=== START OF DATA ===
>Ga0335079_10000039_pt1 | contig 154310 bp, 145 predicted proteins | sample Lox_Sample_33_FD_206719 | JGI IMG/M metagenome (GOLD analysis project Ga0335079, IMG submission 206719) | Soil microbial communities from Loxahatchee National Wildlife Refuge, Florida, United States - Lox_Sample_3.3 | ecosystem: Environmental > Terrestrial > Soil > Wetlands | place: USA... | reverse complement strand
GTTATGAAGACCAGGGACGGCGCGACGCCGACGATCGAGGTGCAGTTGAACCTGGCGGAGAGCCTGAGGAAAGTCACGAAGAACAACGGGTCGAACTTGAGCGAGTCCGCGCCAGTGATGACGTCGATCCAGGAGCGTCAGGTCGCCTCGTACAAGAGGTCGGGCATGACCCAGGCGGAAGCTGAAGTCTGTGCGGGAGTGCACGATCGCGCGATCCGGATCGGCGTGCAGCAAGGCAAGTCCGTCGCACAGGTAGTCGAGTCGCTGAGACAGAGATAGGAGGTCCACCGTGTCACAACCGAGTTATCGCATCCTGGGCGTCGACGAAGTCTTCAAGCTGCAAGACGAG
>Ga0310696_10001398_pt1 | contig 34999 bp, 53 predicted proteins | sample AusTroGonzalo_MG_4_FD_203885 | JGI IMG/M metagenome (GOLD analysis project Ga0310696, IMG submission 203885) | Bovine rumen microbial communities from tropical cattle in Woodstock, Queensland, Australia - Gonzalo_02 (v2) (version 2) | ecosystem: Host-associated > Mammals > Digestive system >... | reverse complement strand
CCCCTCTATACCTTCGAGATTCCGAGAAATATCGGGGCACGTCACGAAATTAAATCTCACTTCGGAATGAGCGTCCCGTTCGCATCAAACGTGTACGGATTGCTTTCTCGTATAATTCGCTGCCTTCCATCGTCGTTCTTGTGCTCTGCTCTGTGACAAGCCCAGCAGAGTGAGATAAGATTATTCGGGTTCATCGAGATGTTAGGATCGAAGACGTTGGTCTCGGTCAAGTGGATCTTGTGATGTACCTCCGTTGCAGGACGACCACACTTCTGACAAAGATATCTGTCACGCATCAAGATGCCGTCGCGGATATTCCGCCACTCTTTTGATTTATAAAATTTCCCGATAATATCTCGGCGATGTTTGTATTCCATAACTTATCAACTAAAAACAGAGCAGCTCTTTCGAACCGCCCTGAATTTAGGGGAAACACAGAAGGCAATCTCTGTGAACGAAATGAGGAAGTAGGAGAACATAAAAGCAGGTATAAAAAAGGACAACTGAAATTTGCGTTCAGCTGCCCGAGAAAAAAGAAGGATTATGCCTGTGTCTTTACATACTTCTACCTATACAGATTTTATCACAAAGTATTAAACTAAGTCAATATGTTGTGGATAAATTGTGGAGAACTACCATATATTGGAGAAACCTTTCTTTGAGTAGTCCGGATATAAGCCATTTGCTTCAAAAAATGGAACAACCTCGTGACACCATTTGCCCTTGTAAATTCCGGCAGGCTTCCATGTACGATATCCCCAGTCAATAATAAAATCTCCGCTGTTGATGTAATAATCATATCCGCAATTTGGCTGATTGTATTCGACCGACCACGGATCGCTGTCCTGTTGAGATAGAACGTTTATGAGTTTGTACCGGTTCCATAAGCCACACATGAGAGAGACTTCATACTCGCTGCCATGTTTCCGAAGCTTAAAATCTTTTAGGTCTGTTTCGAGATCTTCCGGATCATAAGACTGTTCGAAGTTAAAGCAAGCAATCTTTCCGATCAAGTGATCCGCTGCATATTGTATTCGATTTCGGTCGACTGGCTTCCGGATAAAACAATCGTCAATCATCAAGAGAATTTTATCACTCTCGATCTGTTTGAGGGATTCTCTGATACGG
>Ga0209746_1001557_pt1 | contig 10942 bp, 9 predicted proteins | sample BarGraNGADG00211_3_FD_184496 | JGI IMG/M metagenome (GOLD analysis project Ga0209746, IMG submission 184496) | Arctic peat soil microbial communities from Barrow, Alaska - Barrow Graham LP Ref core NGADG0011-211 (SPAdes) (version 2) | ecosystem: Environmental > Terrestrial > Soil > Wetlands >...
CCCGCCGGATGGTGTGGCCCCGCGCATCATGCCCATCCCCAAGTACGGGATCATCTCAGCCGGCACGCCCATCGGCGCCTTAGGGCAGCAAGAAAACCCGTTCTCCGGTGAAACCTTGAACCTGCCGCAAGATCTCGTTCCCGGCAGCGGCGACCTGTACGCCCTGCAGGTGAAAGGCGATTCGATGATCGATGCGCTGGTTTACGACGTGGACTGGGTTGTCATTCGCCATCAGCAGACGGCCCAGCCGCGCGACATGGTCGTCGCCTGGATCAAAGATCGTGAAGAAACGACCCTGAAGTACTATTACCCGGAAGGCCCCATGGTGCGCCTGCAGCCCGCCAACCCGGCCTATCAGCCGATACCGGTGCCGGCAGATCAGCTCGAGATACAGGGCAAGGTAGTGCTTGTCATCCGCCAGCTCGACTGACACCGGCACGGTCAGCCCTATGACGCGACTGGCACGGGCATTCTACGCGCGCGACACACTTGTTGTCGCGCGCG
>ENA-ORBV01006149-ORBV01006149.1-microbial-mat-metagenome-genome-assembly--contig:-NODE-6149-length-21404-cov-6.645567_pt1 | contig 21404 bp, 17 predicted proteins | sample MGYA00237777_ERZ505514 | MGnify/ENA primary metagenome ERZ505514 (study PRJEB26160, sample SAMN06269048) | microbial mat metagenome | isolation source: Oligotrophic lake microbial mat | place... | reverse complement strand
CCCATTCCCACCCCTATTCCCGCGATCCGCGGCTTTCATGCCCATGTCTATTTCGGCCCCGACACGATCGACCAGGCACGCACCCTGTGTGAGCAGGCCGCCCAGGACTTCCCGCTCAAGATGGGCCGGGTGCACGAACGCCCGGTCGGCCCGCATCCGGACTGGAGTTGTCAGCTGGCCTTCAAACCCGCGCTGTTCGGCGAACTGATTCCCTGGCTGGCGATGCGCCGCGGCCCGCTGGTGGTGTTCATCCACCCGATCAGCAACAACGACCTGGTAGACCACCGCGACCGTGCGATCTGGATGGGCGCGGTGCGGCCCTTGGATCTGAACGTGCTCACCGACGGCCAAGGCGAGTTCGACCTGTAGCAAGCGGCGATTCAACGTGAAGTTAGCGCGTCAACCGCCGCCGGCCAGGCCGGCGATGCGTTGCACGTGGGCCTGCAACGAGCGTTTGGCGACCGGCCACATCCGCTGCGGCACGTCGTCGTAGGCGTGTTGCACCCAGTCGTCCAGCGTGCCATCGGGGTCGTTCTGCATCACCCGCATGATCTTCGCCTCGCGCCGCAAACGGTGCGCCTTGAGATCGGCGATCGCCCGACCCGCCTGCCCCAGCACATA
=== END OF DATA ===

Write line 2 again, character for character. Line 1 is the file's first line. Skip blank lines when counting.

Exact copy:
GTTATGAAGACCAGGGACGGCGCGACGCCGACGATCGAGGTGCAGTTGAACCTGGCGGAGAGCCTGAGGAAAGTCACGAAGAACAACGGGTCGAACTTGAGCGAGTCCGCGCCAGTGATGACGTCGATCCAGGAGCGTCAGGTCGCCTCGTACAAGAGGTCGGGCATGACCCAGGCGGAAGCTGAAGTCTGTGCGGGAGTGCACGATCGCGCGATCCGGATCGGCGTGCAGCAAGGCAAGTCCGTCGCACAGGTAGTCGAGTCGCTGAGACAGAGATAGGAGGTCCACCGTGTCACAACCGAGTTATCGCATCCTGGGCGTCGACGAAGTCTTCAAGCTGCAAGACGAG